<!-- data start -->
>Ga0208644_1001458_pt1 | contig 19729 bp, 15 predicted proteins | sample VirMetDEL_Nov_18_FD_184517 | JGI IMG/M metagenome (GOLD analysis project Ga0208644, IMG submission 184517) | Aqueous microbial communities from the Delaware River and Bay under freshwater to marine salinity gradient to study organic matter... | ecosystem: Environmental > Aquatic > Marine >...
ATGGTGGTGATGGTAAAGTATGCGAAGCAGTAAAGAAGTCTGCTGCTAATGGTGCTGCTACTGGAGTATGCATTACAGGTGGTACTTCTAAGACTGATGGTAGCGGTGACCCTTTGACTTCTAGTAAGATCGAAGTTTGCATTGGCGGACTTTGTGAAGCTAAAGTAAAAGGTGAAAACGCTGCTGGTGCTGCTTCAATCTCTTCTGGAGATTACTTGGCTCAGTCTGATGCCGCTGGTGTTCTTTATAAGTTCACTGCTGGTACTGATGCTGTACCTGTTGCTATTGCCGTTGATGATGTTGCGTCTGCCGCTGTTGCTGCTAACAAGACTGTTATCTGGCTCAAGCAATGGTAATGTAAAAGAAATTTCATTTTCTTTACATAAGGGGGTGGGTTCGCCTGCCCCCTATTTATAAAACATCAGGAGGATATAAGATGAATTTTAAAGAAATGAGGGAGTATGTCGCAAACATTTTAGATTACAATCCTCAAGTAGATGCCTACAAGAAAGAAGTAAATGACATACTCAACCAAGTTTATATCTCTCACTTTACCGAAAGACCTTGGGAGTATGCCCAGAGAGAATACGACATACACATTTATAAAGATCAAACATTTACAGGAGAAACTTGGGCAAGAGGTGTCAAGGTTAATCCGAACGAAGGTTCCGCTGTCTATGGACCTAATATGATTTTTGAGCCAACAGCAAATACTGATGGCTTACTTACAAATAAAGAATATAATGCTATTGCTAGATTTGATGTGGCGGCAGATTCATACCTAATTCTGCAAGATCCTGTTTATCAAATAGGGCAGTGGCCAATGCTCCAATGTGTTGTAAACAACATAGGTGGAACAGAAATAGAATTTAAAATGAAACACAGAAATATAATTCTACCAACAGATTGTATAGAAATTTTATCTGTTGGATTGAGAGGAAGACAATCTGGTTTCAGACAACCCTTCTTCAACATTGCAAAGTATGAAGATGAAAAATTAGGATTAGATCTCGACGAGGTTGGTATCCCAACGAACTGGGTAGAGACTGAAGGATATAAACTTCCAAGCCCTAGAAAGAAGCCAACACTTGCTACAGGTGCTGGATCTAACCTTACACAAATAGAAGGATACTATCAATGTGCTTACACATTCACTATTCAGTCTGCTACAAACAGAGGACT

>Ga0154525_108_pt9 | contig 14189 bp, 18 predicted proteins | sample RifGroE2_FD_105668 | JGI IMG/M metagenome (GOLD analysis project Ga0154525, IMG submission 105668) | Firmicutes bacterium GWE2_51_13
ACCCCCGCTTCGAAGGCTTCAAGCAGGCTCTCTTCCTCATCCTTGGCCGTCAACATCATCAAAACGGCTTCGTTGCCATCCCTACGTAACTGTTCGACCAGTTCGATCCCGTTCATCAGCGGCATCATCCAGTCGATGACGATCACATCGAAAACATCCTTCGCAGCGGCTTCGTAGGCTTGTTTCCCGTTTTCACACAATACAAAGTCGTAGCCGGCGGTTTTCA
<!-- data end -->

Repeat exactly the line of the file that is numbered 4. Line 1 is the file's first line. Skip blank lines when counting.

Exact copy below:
ACCCCCGCTTCGAAGGCTTCAAGCAGGCTCTCTTCCTCATCCTTGGCCGTCAACATCATCAAAACGGCTTCGTTGCCATCCCTACGTAACTGTTCGACCAGTTCGATCCCGTTCATCAGCGGCATCATCCAGTCGATGACGATCACATCGAAAACATCCTTCGCAGCGGCTTCGTAGGCTTGTTTCCCGTTTTCACACAATACAAAGTCGTAGCCGGCGGTTTTCA